Somebody I Used to Know, 2023.
Directed by Dave Franco.
Starring Alison Brie, Jay Ellis, Kiersey Clemons, Danny Pudi, Haley Joel Osment, Amy Sedaris, Julie Hagerty, Olga Merediz, Zoë Chao, Evan Jonigkeit, Ayden Mayeri, Fabi Reyna, Marian Li, Ted Rooney, Rochelle Maria Muzquiz, Loudon McCleery, Phillip Ray Guevara, Hannah Barefoot, Sam Richardson, Leigh Guyer, Rachel Pate, Jeb Berrier, T’ai Hartley, and Kelvin Yu.
On a trip to her hometown, workaholic Ally reminisces with her ex Sean and starts to question everything about the person she’s become. Things only get more confusing when she meets Cassidy, who reminds her of the person she used to be.
Once the plot for Somebody I Used to Know – written by Dave Franco and Alison Brie and directed by the former – fully kicked in, there came the point where every instinct pointed to inevitably hating the movie. Consider it a true “wait, this is what the movie is about” moment that, thankfully, pays off due to the understanding that certain characters are unlikable and in the wrong about things while allowing them to evolve in grounded ways. The relationship drama here is far more effective than the forced and often unconvincing comedy.
Ally (Alison Brie) left her small Washington hometown for Los Angeles to develop her artistic side, eventually becoming the showrunner of an oddly intriguing reality show mashup of dating and cooking. However, the ratings are declining, and she has been informed it’s not likely to be picked up for another season, which spurs a trip back home to visit her highly sexually active mom (Julie Hagerty), which splinters off into a reacquaintance with several old friends including a serious ex-boyfriend named Sean (Jay Ellis), who is surprised with mixed emotions to see her back, and days away from marrying Kiersey Clemons’ much younger aspiring rock musician Cassidy.
Considering Ally’s life is in a rut, and the accidental babbling from Sean’s friend Benny (Danny Pudi) reveals that the husband-to-be acted strange upon discovering of her arrival back home, she not only begins to believe that there are still some romantic feelings left (they also enjoy some time together before Ally learns about the upcoming wedding, demonstrating that there is still a connection), but that she should take matters into her hands and sabotage the wedding. It’s familiar romantic comedy territory that the screenwriters assure they are aware of through Sean’s pop culture obsessed non-blood related brother Jeremy (Haley Joel Osment), a lovable dimwit.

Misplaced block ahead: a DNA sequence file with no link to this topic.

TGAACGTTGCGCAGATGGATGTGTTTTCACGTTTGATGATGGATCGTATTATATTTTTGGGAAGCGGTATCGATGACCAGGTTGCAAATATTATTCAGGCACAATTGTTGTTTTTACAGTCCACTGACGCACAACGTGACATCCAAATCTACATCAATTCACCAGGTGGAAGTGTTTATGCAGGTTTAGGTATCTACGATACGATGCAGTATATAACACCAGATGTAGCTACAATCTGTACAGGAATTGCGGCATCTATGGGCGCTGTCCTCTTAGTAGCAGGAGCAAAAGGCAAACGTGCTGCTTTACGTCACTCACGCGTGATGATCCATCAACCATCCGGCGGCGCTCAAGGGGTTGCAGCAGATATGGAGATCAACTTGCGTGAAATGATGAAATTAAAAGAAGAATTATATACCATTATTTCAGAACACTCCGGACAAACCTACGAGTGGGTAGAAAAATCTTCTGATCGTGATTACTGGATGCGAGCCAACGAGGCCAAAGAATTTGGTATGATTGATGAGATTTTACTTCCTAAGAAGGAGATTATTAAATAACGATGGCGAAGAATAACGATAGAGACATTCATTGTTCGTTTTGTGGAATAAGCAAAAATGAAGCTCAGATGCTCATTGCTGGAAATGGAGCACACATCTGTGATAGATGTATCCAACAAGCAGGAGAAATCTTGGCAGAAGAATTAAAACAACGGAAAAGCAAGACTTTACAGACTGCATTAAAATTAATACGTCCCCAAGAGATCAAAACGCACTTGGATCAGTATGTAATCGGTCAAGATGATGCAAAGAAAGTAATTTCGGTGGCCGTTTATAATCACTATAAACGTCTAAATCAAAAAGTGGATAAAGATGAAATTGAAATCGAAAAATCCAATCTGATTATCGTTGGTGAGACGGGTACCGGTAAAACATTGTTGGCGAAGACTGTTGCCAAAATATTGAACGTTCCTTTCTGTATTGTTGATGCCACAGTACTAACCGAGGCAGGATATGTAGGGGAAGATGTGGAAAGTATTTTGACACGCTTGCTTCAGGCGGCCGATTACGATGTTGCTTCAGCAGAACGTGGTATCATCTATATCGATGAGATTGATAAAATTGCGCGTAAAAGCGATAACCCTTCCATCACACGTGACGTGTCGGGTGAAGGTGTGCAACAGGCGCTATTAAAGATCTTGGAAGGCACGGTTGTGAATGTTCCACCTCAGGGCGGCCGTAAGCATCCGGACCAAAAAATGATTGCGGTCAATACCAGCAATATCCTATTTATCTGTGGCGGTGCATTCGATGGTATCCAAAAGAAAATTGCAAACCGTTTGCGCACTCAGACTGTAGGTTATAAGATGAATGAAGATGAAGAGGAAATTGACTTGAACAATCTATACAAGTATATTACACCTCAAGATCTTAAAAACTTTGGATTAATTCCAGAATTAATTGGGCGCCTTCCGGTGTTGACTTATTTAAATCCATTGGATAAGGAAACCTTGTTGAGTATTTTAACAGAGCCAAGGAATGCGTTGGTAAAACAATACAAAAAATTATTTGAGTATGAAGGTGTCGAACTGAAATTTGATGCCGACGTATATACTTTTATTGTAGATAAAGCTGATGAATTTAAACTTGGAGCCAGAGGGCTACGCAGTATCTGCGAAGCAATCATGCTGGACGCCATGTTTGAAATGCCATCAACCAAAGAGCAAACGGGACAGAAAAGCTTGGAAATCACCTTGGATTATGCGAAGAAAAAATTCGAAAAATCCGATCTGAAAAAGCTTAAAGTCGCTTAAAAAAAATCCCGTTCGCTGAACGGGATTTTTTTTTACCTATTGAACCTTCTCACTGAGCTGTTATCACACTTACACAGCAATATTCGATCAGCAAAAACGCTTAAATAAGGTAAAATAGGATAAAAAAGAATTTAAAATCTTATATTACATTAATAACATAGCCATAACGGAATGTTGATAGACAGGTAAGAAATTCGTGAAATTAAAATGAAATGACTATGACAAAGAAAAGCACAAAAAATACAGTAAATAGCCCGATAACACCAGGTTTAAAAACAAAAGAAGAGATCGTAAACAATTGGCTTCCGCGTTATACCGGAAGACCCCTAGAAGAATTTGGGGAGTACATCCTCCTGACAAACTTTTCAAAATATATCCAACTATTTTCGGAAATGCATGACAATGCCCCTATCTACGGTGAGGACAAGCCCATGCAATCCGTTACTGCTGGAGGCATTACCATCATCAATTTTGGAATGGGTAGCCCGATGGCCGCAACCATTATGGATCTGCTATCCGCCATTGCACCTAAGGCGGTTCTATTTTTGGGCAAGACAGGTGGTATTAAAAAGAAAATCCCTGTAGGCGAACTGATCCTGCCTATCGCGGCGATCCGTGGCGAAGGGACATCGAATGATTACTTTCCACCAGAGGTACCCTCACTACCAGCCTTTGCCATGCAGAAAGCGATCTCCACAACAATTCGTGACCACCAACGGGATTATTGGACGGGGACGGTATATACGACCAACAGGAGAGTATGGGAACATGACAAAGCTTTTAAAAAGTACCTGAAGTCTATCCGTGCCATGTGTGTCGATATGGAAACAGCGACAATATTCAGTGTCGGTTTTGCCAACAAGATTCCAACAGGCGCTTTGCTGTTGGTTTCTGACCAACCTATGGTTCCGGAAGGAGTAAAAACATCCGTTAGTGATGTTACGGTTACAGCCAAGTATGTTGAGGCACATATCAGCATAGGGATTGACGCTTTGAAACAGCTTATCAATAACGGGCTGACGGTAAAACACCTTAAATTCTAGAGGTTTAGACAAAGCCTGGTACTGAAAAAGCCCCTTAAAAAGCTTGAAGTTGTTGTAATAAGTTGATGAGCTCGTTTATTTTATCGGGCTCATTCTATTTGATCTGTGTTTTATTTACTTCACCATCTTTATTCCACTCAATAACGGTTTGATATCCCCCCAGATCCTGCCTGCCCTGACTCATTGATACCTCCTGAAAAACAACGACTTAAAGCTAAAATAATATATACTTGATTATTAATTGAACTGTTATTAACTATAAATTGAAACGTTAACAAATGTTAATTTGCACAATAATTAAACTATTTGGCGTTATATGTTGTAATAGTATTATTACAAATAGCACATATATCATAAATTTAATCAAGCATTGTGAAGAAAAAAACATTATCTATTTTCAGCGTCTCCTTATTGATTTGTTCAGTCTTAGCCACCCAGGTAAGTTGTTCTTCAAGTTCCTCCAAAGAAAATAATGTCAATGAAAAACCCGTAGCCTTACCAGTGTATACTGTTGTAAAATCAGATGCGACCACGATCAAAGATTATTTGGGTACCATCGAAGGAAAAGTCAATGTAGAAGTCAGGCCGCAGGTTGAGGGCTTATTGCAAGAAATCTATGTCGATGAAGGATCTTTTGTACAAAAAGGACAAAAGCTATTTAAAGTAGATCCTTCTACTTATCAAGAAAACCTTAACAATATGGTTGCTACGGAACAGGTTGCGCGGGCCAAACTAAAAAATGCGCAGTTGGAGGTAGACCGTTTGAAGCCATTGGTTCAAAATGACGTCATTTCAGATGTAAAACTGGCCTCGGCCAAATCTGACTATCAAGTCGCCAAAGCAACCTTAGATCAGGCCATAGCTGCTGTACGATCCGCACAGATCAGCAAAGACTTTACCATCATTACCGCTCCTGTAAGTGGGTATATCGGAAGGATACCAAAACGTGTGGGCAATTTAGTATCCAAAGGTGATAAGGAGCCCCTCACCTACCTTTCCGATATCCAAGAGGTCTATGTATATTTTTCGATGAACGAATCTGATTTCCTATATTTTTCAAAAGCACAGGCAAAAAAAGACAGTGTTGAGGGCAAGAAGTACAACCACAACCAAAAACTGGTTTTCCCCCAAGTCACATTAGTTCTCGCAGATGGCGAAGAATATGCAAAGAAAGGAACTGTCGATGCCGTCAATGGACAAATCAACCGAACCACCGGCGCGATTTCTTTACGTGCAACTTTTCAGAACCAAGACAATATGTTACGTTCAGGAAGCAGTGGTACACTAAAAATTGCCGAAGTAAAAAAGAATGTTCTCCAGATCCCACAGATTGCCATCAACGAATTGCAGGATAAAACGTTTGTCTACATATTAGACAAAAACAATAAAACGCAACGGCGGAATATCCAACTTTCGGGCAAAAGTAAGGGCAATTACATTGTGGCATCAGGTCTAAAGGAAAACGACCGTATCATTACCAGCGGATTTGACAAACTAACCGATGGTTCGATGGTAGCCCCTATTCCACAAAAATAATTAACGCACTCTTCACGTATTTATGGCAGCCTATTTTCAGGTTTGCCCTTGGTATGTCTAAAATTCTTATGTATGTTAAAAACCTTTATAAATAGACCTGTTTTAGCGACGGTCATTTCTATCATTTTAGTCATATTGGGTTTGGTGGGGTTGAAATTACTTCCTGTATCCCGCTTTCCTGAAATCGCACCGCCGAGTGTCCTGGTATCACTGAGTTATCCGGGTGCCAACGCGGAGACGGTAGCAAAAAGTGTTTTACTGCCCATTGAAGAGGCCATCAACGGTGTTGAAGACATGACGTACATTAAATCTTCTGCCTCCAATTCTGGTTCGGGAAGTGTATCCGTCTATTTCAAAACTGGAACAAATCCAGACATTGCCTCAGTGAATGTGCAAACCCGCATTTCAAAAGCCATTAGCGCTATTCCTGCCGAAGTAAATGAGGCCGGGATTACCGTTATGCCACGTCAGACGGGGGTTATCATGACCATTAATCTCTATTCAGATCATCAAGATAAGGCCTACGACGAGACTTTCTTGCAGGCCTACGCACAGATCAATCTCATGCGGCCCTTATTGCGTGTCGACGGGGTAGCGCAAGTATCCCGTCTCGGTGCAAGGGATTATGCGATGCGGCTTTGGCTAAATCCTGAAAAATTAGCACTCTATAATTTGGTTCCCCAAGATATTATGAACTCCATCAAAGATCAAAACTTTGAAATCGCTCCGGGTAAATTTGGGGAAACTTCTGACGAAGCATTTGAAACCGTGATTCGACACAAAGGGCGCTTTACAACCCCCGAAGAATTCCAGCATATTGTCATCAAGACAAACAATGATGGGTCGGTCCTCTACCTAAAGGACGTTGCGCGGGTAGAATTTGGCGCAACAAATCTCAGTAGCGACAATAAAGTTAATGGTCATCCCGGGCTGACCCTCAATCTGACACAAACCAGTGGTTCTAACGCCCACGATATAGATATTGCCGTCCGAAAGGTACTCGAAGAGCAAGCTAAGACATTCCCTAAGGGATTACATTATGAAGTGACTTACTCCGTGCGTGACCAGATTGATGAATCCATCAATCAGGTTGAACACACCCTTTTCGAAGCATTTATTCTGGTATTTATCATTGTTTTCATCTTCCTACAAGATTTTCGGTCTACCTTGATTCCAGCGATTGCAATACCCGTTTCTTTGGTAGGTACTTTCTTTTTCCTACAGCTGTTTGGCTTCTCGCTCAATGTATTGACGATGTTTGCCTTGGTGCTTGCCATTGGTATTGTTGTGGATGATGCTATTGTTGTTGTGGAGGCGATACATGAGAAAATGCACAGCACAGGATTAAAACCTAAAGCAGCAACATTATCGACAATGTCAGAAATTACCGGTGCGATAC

Sean’s family also happens to be ecstatic to have Ally back, bringing her aboard as a videographer documenting the wedding with a series of interviews similar to her reality TV show, where she is skilled at manipulating people into getting desired responses. It’s also not a surprise that Ally plans to use those same tactics to drive a wedge between Sean and Cassidy, attempting to get him back.
However, once Somebody I Used to Know allows Ally and Cassidy time to get to know one another, the former not only realize how similar they are to the latter, but it’s also made known that Sean, who has abandonment issues from his parents and Ally choosing a career in Los Angeles over the relationship, is not confronting those problems, has control issues, and is drawn to someone younger, presumably hoping that this time, the woman chooses him and a traditional family life over pursuing artistic endeavors. There is a relatable, universal human drama that begins to take over the broad comedic aspects and lend some reason and empathy to disagreeable character behavior.
There is an extension of understanding identity and what one wants in life by giving Ally a pro-nudist background, which crystallizes on-screen in beautiful moments of solidarity. Dave Franco and Alison Brie have crafted a decidedly mainstream film, but it’s not without little flourishes, seemingly coming from a personal place. The characters become multidimensional as Somebody I Used to Know goes on, and even if there are some corners cut and baggage that should be dealt with more, there’s empathy for everyone here and their complicated dynamics.
Flickering Myth Rating – Film: ★ ★ ★ / Movie: ★ ★ ★
Robert Kojder is a member of the Chicago Film Critics Association and the Critics Choice Association. He is also the Flickering Myth Reviews Editor. Check here for new reviews, follow my Twitter or Letterboxd, or email me at MetalGearSolid719@gmail.com